I’ve been a strong runner for years and more importantly a strong
hill runner. Friends, coworkers and other runners have often asked how I became
so good at running hills and what can they do become better at them. There are
many answers to the second part of the question, but the answer to the first
goes back many years.
I started running competitively in 7th grade. I had wanted to go
out for football when I got to middle school, but due to my size my parents
wouldn’t let me. The previous spring I had done really well at our school’s
field day in the mile run, so I decided to try cross country instead and fell
in love with running.
The two years I ran in middle I worked hard, did what coach asked,
but no more. All of my team mates avoided hills whenever possible and I
followed suit. Hills sucked! I hated them! They hurt and just weren’t fun to
run. Some of the race courses we ran had them, but why run hills repeatedly
when you may only see one hill in a race. So, unless we had to run them in
practice, we didn’t run them.
I carried this philosophy with me to high school and quickly
learned that it was shared by my new team mates. We’d run the hills that coach
made us run, but when we were just given a set time to run, we always avoided
them, which, considering I grew up in northern Indiana, was very easy to do.
I began my 9th grade season on the freshmen team but quickly moved
up to the junior varsity (JV) team. At certain big meets where they had a
freshmen team race, I would drop back down so we could try to win it. One of
the races I did this for was the New Prairie Invitational.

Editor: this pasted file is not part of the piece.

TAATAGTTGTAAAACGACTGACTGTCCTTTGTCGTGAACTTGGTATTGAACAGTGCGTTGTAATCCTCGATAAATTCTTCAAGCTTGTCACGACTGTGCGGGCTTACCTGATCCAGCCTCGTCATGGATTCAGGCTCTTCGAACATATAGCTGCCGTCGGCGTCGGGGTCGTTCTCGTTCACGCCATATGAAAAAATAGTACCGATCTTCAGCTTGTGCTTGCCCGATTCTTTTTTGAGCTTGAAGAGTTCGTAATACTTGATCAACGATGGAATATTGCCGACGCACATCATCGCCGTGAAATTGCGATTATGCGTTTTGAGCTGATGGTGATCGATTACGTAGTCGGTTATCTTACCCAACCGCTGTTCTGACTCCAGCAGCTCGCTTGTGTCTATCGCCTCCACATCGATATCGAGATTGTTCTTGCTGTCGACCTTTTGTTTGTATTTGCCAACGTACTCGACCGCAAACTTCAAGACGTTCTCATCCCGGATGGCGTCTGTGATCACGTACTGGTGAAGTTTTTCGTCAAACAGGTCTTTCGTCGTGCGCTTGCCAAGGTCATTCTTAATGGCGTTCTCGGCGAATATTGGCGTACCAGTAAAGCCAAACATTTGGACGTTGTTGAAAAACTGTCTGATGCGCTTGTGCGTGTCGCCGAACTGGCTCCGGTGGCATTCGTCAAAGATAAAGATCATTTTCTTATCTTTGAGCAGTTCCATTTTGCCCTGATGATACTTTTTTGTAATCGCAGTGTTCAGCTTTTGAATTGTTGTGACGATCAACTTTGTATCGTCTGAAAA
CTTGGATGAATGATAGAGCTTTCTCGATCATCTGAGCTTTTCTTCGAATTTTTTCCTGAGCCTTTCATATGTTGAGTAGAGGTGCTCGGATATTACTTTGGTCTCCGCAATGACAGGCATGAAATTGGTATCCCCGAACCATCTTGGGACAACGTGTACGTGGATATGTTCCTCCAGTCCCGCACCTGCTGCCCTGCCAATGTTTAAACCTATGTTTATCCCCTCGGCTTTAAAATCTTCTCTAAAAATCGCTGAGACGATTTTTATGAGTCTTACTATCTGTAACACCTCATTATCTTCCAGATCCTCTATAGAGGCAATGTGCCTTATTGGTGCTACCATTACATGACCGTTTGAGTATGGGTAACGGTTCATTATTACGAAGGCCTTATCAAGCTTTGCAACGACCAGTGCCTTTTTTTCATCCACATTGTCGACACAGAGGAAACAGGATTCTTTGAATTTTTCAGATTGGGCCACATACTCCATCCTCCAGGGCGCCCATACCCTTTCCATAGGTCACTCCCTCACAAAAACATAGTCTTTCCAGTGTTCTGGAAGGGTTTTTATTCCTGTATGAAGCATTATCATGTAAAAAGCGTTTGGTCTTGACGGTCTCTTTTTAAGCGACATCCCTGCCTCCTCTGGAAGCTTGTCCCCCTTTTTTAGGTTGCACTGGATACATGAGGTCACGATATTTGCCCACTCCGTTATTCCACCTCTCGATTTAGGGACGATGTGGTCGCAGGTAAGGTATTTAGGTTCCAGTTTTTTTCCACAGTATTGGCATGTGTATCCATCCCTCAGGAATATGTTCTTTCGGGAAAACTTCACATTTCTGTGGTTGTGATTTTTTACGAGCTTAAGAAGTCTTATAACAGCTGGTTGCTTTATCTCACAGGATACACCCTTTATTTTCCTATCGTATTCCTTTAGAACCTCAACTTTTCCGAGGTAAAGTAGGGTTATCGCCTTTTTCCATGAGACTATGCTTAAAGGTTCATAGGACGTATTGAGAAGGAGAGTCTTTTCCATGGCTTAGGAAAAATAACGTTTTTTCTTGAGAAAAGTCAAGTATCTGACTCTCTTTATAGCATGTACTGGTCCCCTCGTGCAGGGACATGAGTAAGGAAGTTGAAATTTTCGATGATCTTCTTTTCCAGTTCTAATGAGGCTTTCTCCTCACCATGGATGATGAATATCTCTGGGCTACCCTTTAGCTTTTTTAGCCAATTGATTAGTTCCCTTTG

A week before the New Prairie Invitational the upper classmen
started talking about Agony Hill. Supposedly there was this monster hill on the
course that humbled seniors and ate freshmen alive. The closer we got to the
meet, the more they talked about it, until we went to sleep dreaming about it.
I didn’t take them too seriously, these were the same guys that took us out
snipe hunting at cross country camp almost two months ago, so I took what they
told us with a grain of salt. I was convinced this was just another part of the
Race morning we pulled up to the school in our bus. I was glued to
the windows with the rest of the freshmen looking for the monster hill. But no
hill was to be seen anywhere. The area around the school was flat farmland, the
school property was flat and the small woods adjacent to it showed no
indication of hiding a hill in it. The trees weren’t tall enough and showed no
increase in height anywhere. We knew we had been suckered.
We got off the bus and did our warm up around the school property.
We found one small “hill” that took all of 2-3 strides to get up and
joked around about it being Agony Hill. We started joking around as all fear
left us. After running we stretched and got ready to race.
We lined up to start the race with 16 other teams, each team
allowed to have 2 people on the actual line and the rest behind. We had about
100 yards before a sharp right turn so it was very important to get out fast.
The gun went off and I took off like a shot. I was one of the first
10 to reach the turn and found myself in great position. The whole first mile
was on flat, hard grass. We did have that one “hill” to run up with
that we joked about, but it didn’t slow things any. I don’t remember that mile
split, but to give you an idea how fast that course was through the first mile,
as a senior I was in lead group of 8 that went through the mile mark in 4:45.
We weren’t that fast, but we were moving quickly.
About 100 yards after the first mile mark we went into the woods
and started to run slightly down hill on the trail to a dried up creek bed. The
next 1/2 mile wound along that creek bed which had a sandy bottom, making
running difficult. The banks were kind of steep so it was hard to run on them
and you were pretty much forced into the sand. However, the sand was not my
main concern. I was starting to get very worried because, even though very
gradual, we were still going downhill. Distance can be deceiving in the woods,
but I was pretty sure that we’d been going downhill for quite a while and I was
starting to think maybe the upper classmen hadn’t been joking after all.
Sure enough, we made a turn and there it was, Agony Hill. It
looked more like a dirt wall than a hill. This thing went almost straight up